"My thought is that they should certainly be there available during the day," said Commissioner Simon Muil, who felt the scale of events that would occur at the park would not require a greater capacity. "I don't think they need to be three or four stalls each, as that's going to make the building bigger and mess up the park aesthetic."
The architects indicated that they will also meet with the building commissioner for more input as they establish design options for the facility.
With regards to the more recreational structures, the architects sought clarification from the commission on their vision for designing the park's gazebo and performance pavilion. Both structures, they indicated, would be made as open as possible to avoid creating invisible areas that could lead to misuse.
Aesthetically, Fassler suggested it could be possible to install a gazebo that would invoke the appearance of the original gazebo located at the Common as well as offer some continuity of style with the Central Annex apartment complex, the historic former school building that visually dominates the square. It's size and specifications, Barry said, would follow from what types of activities it would be used for and how many people would need to be accommodated.
The commission suggested a 15 to 25 person capacity for the gazebo, which would allow for more intimate gatherings such as picnics and small meetings as well as some performance possibilities, while the planned performance pavilion would feature larger bands and events such as the summer outdoor movie nights hosted by the city.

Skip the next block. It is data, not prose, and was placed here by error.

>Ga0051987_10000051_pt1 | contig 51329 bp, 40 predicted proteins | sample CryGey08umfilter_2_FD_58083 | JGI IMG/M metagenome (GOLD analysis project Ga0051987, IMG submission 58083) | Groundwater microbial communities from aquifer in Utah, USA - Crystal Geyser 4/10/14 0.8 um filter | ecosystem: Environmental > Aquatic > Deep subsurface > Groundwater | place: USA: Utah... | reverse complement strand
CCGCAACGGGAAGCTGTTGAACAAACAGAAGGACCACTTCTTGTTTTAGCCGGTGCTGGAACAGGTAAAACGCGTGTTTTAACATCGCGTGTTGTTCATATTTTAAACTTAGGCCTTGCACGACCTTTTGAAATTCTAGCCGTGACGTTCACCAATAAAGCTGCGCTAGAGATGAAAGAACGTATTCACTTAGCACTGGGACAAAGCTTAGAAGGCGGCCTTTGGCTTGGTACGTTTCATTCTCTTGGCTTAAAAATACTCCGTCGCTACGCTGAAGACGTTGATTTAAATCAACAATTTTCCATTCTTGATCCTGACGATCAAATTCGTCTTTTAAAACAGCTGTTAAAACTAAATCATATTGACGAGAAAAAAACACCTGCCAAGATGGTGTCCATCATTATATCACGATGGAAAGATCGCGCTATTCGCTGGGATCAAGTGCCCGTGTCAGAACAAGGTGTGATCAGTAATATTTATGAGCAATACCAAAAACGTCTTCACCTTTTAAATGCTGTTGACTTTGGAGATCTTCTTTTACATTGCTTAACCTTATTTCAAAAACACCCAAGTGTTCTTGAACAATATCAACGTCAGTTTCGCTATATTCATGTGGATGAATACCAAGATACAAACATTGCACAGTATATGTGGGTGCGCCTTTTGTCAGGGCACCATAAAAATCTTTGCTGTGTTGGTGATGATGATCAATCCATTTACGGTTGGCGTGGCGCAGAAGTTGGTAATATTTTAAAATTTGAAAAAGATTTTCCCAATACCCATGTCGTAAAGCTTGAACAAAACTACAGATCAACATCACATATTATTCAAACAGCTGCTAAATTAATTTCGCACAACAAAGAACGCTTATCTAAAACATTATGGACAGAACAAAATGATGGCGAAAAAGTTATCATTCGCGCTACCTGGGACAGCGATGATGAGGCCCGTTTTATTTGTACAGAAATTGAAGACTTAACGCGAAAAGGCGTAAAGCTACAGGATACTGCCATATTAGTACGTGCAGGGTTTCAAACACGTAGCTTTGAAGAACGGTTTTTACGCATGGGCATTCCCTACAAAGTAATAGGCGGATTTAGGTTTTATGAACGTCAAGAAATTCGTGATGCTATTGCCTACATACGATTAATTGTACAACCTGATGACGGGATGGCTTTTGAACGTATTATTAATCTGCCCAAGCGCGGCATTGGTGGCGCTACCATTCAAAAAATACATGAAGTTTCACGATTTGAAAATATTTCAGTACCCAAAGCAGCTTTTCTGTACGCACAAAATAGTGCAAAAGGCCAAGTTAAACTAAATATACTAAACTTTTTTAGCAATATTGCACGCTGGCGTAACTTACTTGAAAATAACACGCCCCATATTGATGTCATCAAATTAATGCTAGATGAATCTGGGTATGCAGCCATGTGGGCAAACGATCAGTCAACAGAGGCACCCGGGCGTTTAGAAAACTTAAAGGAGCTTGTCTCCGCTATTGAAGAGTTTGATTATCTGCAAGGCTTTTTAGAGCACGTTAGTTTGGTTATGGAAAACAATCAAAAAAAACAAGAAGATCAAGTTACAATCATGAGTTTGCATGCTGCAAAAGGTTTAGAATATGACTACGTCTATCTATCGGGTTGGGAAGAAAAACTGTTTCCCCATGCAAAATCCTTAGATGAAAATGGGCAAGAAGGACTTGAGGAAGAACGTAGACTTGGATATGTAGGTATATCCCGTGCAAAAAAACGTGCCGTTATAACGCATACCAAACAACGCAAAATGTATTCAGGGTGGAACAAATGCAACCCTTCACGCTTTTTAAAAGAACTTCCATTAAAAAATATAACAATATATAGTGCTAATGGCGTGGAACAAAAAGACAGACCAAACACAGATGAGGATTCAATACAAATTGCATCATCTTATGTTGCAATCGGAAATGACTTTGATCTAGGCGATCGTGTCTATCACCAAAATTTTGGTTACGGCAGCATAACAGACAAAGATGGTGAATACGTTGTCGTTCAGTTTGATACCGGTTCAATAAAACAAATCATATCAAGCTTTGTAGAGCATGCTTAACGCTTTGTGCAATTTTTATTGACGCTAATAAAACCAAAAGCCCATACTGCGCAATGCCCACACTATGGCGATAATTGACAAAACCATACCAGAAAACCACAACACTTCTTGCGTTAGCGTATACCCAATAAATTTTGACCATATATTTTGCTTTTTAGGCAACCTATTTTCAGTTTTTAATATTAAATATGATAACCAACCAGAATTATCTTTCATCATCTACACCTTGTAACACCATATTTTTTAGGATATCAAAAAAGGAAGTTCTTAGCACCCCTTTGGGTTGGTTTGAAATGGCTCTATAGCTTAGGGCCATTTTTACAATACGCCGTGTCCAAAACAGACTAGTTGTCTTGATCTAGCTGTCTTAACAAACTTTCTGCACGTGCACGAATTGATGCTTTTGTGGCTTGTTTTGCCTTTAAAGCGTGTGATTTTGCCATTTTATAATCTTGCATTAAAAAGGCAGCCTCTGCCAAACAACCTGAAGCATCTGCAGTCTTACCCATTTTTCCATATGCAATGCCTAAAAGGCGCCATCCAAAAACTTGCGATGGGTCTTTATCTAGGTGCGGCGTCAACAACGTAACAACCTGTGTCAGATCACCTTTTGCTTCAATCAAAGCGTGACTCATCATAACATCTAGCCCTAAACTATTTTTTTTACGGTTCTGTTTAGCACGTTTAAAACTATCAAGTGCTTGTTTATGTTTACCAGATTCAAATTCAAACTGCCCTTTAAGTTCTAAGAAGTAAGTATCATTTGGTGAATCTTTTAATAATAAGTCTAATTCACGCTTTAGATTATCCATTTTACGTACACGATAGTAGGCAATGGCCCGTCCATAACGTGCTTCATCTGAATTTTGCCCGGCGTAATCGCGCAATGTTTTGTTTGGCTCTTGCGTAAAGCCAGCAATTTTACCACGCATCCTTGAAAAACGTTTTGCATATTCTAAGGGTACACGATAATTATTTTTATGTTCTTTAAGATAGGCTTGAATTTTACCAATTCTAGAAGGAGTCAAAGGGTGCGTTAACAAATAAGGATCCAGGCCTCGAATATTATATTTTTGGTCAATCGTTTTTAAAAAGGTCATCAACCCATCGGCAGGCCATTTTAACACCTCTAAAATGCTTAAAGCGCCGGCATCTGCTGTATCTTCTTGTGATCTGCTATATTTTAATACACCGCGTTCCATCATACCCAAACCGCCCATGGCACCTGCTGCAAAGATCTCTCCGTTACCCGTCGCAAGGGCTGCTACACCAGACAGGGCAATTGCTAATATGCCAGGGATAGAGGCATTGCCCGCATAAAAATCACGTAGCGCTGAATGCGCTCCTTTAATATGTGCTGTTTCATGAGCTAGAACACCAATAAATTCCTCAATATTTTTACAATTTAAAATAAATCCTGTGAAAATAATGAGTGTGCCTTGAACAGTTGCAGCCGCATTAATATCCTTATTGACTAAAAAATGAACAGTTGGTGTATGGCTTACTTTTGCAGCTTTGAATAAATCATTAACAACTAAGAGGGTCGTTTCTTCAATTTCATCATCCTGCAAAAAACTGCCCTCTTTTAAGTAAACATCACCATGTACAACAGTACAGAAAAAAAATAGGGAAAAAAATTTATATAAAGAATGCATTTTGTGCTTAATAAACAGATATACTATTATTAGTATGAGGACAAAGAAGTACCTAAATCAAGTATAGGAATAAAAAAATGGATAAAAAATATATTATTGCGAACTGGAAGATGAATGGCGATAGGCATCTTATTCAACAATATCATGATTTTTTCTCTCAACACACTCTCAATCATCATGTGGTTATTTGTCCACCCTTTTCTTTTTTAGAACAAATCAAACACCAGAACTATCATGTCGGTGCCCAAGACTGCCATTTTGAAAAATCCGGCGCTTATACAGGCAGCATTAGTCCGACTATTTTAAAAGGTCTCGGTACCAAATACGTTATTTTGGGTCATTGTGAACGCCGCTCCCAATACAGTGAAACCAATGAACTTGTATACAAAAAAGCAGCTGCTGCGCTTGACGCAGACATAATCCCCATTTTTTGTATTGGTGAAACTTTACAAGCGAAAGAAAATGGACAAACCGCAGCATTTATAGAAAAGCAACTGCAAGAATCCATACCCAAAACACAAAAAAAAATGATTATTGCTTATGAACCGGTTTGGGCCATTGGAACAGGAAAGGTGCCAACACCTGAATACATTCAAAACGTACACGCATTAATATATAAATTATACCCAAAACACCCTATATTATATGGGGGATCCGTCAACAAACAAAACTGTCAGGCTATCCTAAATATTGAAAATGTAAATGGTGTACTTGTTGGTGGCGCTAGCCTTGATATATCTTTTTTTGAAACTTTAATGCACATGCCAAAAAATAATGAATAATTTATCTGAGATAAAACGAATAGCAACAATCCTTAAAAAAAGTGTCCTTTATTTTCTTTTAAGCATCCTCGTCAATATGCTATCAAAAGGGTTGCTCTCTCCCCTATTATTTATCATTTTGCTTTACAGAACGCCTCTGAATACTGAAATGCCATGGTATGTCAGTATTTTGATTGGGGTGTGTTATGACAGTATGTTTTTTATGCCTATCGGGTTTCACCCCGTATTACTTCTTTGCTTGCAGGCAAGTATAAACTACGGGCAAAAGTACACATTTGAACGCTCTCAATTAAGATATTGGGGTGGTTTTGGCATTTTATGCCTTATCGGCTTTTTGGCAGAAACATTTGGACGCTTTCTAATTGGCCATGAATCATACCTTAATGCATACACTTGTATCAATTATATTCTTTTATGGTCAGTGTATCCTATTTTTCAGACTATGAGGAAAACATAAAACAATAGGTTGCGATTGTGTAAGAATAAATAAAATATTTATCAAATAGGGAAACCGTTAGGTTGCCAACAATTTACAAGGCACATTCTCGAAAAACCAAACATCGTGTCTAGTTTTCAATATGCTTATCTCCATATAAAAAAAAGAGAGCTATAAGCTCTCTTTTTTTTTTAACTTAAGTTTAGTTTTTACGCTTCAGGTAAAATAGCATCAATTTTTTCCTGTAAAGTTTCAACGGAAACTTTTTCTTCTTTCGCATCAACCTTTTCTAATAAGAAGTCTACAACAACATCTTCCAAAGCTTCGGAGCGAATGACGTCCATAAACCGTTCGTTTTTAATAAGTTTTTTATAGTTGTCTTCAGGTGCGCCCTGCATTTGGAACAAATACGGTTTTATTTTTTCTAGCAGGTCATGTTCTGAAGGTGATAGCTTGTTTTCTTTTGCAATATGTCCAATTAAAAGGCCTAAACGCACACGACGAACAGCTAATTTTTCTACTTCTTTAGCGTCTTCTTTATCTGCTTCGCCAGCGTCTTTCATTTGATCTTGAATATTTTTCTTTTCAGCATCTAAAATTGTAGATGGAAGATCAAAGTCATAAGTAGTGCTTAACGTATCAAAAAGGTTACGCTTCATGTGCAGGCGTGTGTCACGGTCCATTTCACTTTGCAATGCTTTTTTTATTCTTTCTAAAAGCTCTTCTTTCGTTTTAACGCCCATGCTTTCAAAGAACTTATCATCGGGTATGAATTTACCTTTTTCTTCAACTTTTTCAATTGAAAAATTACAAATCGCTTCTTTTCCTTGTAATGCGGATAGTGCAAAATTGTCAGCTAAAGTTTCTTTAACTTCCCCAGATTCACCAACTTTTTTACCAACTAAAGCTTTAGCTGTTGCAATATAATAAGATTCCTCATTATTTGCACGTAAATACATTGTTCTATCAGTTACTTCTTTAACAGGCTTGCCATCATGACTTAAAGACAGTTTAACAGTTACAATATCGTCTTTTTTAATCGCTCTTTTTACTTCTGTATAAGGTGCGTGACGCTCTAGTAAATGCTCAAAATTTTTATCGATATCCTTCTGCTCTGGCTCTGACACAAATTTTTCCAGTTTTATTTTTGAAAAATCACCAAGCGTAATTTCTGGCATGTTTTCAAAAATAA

"Keep it simple" was the advice of commissioners of one of the most eagerly anticipated new amenities to the park, a new spray pool, reminiscent of those at Boston Common and Northampton's Look Park, adjacent to the new playground installed in Phase 1. This will consist of a concrete basin with sprinklers for children to run through and cool off in the summer months, a popular kind of recreation site in many larger metropolitan areas.
Commissioner Anthony DiMartino suggested that since this feature will only be in use during the summer months, construction should perhaps occupy a smaller amount of the overall project budget than those aspects of the park which may be used throughout the year.
"We're going to come back with some ideas, I think this is a really good starting point," said Director of Community Development Douglas Clark. "I'm just really excited about this, and grateful that we're getting the grant money to do it all at once."
"It's going to be a great central park," concluded Herman.
The architects will now make updates to the Common master plan over the coming month with input from the Commission and city staff, and submit more completed stages of design over the rest of the winter and early Spring, with a finished construction design to be ready to go out for bidding in mid April, with a busy construction timetable anticipated over the Spring through Fall of this year.
iBerkshires.com welcomes critical, respectful dialogue. Name-calling, personal attacks, libel, slander or foul language is not allowed. All comments are reviewed before posting and will be deleted or edited as necessary.